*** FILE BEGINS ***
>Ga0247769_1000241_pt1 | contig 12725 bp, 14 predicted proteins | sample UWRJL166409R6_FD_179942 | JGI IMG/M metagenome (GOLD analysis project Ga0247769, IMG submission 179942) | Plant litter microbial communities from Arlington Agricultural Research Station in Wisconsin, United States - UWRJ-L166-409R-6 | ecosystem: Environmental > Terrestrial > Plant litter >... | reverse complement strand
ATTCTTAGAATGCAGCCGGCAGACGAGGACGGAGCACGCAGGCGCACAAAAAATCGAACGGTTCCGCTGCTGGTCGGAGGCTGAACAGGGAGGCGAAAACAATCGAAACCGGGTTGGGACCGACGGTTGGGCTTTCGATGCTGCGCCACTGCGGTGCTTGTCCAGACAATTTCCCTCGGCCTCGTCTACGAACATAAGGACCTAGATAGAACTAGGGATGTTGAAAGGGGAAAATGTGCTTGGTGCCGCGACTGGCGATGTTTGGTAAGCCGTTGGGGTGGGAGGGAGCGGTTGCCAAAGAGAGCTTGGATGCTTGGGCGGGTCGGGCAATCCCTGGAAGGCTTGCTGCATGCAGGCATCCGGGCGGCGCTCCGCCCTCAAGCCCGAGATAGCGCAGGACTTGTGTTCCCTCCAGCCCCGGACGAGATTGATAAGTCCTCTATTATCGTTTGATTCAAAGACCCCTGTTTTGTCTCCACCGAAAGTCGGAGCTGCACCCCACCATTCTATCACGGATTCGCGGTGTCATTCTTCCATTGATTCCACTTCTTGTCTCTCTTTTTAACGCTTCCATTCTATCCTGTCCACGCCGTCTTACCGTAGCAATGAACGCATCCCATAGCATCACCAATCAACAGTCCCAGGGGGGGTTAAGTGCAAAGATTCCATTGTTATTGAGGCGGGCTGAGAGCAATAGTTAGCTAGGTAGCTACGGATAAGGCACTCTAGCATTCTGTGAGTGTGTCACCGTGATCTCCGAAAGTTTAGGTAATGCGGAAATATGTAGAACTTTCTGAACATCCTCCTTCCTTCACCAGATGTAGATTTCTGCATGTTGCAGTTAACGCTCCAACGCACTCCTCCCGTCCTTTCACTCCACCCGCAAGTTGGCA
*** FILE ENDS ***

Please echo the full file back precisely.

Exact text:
>Ga0247769_1000241_pt1 | contig 12725 bp, 14 predicted proteins | sample UWRJL166409R6_FD_179942 | JGI IMG/M metagenome (GOLD analysis project Ga0247769, IMG submission 179942) | Plant litter microbial communities from Arlington Agricultural Research Station in Wisconsin, United States - UWRJ-L166-409R-6 | ecosystem: Environmental > Terrestrial > Plant litter >... | reverse complement strand
ATTCTTAGAATGCAGCCGGCAGACGAGGACGGAGCACGCAGGCGCACAAAAAATCGAACGGTTCCGCTGCTGGTCGGAGGCTGAACAGGGAGGCGAAAACAATCGAAACCGGGTTGGGACCGACGGTTGGGCTTTCGATGCTGCGCCACTGCGGTGCTTGTCCAGACAATTTCCCTCGGCCTCGTCTACGAACATAAGGACCTAGATAGAACTAGGGATGTTGAAAGGGGAAAATGTGCTTGGTGCCGCGACTGGCGATGTTTGGTAAGCCGTTGGGGTGGGAGGGAGCGGTTGCCAAAGAGAGCTTGGATGCTTGGGCGGGTCGGGCAATCCCTGGAAGGCTTGCTGCATGCAGGCATCCGGGCGGCGCTCCGCCCTCAAGCCCGAGATAGCGCAGGACTTGTGTTCCCTCCAGCCCCGGACGAGATTGATAAGTCCTCTATTATCGTTTGATTCAAAGACCCCTGTTTTGTCTCCACCGAAAGTCGGAGCTGCACCCCACCATTCTATCACGGATTCGCGGTGTCATTCTTCCATTGATTCCACTTCTTGTCTCTCTTTTTAACGCTTCCATTCTATCCTGTCCACGCCGTCTTACCGTAGCAATGAACGCATCCCATAGCATCACCAATCAACAGTCCCAGGGGGGGTTAAGTGCAAAGATTCCATTGTTATTGAGGCGGGCTGAGAGCAATAGTTAGCTAGGTAGCTACGGATAAGGCACTCTAGCATTCTGTGAGTGTGTCACCGTGATCTCCGAAAGTTTAGGTAATGCGGAAATATGTAGAACTTTCTGAACATCCTCCTTCCTTCACCAGATGTAGATTTCTGCATGTTGCAGTTAACGCTCCAACGCACTCCTCCCGTCCTTTCACTCCACCCGCAAGTTGGCA